The Christie administration failed to release a report showing that most needy school districts have inadequate classroom space to serve students, and some education advocates are calling it a cover up designed to defraud litigants in landmark education lawsuits.
A school facilities needs assessment completed by the NJ Department of Education (DOE), found that two-thirds of the 31 low-income, urban SDA districts, that were included in the state Supreme Court’s series of Abbott decisions do not have adequate space to meet student needs.
In a legal battle stretching about 30 years, the Abbott vs. Burke court decisions have ensured greater state funding for certain districts as a way of addressing disparities between poor urban areas and the wealthier suburbs.
Although the report was completed in May 2016, it was not released until October 2017, despite repeated requests from Education Law Center (ELC).
The report, “Educational Facilities Needs Assessment and Prioritization of School Facilities Projects for SDA Districts,” (EFNA) analyzes critical space deficiencies in terms of capacity and compliance with Facilities Efficiency Standards (FES), which represent the instructional and administrative spaces that are educationally necessary to support student achievement of NJ curriculum standards.
Compliance with the FES standards indicates whether a building has appropriate specialized classrooms, such as art and music rooms.
When enrollments grow, districts often sacrifice specialized classrooms to meet capacity needs, which can result in educational adequacy deficiencies.
The Abbott designation itself was effectively eliminated a few years ago when a new school funding formula was instituted, but for each SDA district, enrollment trends, building capacity and square feet per student were assessed by FES grade group (Pre-K, K-5, 6-8, 9-12).
“Although they only represent about 5 percent of all school districts in New Jersey, SDA districts educate nearly 20 percent of the state’s students,” said Lisa McCormick, a vocal advocate for public education. “By hiding evidence that these children require more space, Gov. Chris Christie cheated them and he should be sanctioned by the court.”
McCormick said the report identified Elizabeth, Passaic, Paterson and Union City — with capacity and square footage deficiencies — as having the worst overcrowding.
Some of the specific findings in the report include:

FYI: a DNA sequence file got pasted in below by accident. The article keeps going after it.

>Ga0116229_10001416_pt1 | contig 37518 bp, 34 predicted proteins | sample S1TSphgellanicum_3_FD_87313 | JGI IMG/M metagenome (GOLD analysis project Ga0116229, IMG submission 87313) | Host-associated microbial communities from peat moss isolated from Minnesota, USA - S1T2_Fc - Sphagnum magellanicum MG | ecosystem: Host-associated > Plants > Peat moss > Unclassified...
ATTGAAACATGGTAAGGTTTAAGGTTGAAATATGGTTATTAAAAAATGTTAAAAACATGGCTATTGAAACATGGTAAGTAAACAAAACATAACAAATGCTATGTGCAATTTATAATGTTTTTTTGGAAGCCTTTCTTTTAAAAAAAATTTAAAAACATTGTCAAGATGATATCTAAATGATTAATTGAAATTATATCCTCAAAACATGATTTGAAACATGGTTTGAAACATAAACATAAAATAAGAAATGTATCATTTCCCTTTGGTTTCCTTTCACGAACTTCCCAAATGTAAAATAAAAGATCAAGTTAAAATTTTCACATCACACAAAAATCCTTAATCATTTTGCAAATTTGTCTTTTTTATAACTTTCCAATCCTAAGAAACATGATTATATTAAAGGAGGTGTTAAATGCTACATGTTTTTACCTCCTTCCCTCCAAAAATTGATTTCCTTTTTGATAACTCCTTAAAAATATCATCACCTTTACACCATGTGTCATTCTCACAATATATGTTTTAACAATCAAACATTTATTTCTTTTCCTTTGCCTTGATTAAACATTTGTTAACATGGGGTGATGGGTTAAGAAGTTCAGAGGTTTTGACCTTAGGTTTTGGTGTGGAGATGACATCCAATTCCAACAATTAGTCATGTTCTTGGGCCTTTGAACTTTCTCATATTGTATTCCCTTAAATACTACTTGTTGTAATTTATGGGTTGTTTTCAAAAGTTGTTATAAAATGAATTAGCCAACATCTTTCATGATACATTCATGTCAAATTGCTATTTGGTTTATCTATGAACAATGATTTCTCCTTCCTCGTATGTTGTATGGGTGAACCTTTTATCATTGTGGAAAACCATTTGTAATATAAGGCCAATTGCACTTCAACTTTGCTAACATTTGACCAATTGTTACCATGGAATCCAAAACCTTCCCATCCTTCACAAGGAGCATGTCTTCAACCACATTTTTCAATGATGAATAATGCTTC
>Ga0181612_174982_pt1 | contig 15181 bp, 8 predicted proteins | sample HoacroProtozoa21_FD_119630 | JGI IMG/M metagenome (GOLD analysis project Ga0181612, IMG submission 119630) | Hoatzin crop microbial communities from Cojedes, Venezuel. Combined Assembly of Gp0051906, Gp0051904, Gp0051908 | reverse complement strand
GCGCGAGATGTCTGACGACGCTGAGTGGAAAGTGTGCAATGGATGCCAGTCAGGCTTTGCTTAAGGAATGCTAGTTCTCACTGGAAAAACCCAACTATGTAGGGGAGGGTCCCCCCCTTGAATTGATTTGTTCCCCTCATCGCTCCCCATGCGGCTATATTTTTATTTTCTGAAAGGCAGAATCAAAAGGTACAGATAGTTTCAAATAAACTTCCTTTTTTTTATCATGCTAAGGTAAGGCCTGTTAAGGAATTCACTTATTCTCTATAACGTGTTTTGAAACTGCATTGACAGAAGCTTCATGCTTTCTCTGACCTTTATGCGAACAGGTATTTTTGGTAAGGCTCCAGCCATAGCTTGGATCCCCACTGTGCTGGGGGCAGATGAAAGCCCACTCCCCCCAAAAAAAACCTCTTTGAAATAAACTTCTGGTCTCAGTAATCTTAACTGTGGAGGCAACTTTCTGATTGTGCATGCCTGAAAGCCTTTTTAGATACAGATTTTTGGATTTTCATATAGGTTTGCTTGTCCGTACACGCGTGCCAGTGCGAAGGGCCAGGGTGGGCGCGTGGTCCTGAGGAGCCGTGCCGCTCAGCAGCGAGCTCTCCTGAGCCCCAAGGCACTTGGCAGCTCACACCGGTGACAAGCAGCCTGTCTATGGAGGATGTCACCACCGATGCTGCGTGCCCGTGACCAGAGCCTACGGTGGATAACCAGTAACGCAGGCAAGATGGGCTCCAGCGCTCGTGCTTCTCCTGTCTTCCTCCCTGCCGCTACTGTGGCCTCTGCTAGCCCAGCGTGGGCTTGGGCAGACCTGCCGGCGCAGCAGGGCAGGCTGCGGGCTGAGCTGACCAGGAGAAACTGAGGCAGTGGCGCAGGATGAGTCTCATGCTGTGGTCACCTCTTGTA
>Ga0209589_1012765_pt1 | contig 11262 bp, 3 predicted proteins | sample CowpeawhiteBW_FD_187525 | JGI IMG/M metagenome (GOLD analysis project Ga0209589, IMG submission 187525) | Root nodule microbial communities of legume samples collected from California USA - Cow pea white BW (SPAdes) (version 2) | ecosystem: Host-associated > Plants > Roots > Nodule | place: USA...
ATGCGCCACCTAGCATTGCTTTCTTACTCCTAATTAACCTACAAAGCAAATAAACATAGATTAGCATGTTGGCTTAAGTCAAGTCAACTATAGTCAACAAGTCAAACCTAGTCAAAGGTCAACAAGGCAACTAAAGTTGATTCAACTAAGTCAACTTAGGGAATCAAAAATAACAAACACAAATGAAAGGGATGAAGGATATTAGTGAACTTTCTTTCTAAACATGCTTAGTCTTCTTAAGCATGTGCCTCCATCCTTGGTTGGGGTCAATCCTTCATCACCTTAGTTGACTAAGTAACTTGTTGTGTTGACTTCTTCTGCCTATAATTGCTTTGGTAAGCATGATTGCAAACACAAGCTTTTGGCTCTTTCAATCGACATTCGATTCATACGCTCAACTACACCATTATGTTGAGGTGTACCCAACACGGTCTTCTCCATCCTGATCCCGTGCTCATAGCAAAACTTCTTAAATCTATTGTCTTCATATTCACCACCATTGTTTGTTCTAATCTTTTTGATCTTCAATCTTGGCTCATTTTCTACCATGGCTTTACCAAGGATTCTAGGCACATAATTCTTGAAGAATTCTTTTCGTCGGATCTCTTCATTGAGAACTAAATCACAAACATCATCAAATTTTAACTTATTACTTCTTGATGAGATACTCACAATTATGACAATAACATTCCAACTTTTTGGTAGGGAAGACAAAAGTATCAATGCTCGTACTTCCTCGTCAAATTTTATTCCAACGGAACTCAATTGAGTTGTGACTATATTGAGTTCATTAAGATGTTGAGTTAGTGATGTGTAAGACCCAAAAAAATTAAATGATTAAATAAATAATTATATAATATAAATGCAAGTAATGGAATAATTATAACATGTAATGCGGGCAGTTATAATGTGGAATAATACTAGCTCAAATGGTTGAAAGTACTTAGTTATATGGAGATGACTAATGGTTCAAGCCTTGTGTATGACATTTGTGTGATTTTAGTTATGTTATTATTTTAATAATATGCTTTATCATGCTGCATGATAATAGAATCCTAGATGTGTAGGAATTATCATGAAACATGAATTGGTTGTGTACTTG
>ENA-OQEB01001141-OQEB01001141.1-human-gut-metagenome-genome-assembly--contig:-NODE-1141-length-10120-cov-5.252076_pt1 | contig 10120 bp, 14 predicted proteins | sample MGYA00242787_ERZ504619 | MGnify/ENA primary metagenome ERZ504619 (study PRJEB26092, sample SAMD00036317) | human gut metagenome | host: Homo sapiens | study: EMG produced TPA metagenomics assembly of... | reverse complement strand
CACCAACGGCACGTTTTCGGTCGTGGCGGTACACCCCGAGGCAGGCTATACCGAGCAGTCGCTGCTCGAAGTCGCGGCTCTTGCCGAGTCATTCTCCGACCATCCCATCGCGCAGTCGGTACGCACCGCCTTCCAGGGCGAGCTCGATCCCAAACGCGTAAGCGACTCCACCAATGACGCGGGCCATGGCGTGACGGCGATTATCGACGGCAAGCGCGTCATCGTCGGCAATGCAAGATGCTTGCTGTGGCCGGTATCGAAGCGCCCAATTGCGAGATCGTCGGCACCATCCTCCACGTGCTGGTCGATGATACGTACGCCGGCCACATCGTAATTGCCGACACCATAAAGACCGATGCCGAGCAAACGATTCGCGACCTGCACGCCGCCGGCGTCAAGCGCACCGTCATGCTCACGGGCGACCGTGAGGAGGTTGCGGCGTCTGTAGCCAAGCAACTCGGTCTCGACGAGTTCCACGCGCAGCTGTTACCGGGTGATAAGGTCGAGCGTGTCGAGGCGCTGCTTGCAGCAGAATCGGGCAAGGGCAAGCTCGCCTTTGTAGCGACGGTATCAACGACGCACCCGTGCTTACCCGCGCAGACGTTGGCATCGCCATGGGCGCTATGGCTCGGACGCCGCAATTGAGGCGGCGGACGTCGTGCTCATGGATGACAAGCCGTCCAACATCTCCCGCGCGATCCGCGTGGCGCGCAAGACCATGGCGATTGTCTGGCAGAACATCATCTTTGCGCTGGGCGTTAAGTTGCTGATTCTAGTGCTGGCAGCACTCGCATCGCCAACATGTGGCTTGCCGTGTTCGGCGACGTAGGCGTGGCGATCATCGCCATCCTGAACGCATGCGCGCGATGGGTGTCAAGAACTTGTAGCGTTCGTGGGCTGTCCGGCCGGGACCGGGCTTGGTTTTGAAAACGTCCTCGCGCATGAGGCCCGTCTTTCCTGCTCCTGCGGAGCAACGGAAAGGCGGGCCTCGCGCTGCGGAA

- 22 of the 31 SDA districts have deficient capacity and/or provide less square feet per student than prescribed in the FES for one or more grade groups;
- 19 districts were found to have inadequate capacity based on existing enrollments in a total of 33 grade groups;
- Elizabeth and Passaic have among the worst capacity and square footage deficiencies in all grade groups;
- Paterson and Union City have among the worst capacity and square footage deficiencies in two grade groups.
The DOE is required to conduct this analysis every five years under the Educational Facilities Construction and Financing Act, which established New Jersey’s current school construction program. The purpose is to assess major construction projects across all 31 SDA districts based on educational need.
Now that the needs assessment has been completed after years of delay, the law requires the SDA and the DOE, working in conjunction with the SDA districts, to develop a statewide strategic plan establishing the sequencing of school facilities projects based on both the priority rankings in the needs assessment and construction considerations identified by the SDA. This plan then serves as the basis for determining the order in which projects move forward in the construction process.
However, the construction program – launched in 2000 to comply with a 1998 NJ Supreme Court order to address unsafe and overcrowded conditions in the 31 Abbott school districts – is out of funding to pay for new projects. According to budget documents issued by the SDA, nearly all of the bonding authority allocated by the Legislature in 2008 has been spent or committed. Without additional funding, no projects will advance.
According to Jerell Blakeley, campaign organizer with the NJ Work Environment Council, and coordinator of the Healthy Schools Now campaign, “The report makes clear the enormous unmet needs in the SDA districts, and the continued failure of the current administration to address overcrowding and educational adequacy. We call on the new Governor and Legislature to make additional funding for school facilities a priority when they take office in January.”
“The current administration has dragged its feet on school facilities, forcing unnecessary litigation about basic elements of the school construction program and delaying the preparation and release of the EFNA,” said Theresa Luhm, ELC attorney. “But we expect that the new administration will see this program as a sound investment for both our children’s futures and for our workforce.”
Critics noted that Christie forced a $300 million renovation of the Statehouse through various channels, by-passing legislators who tried to block the lavish spending spree, but he kept school expansion needs a secret despite court orders that make the administration responsible for educational facilities.
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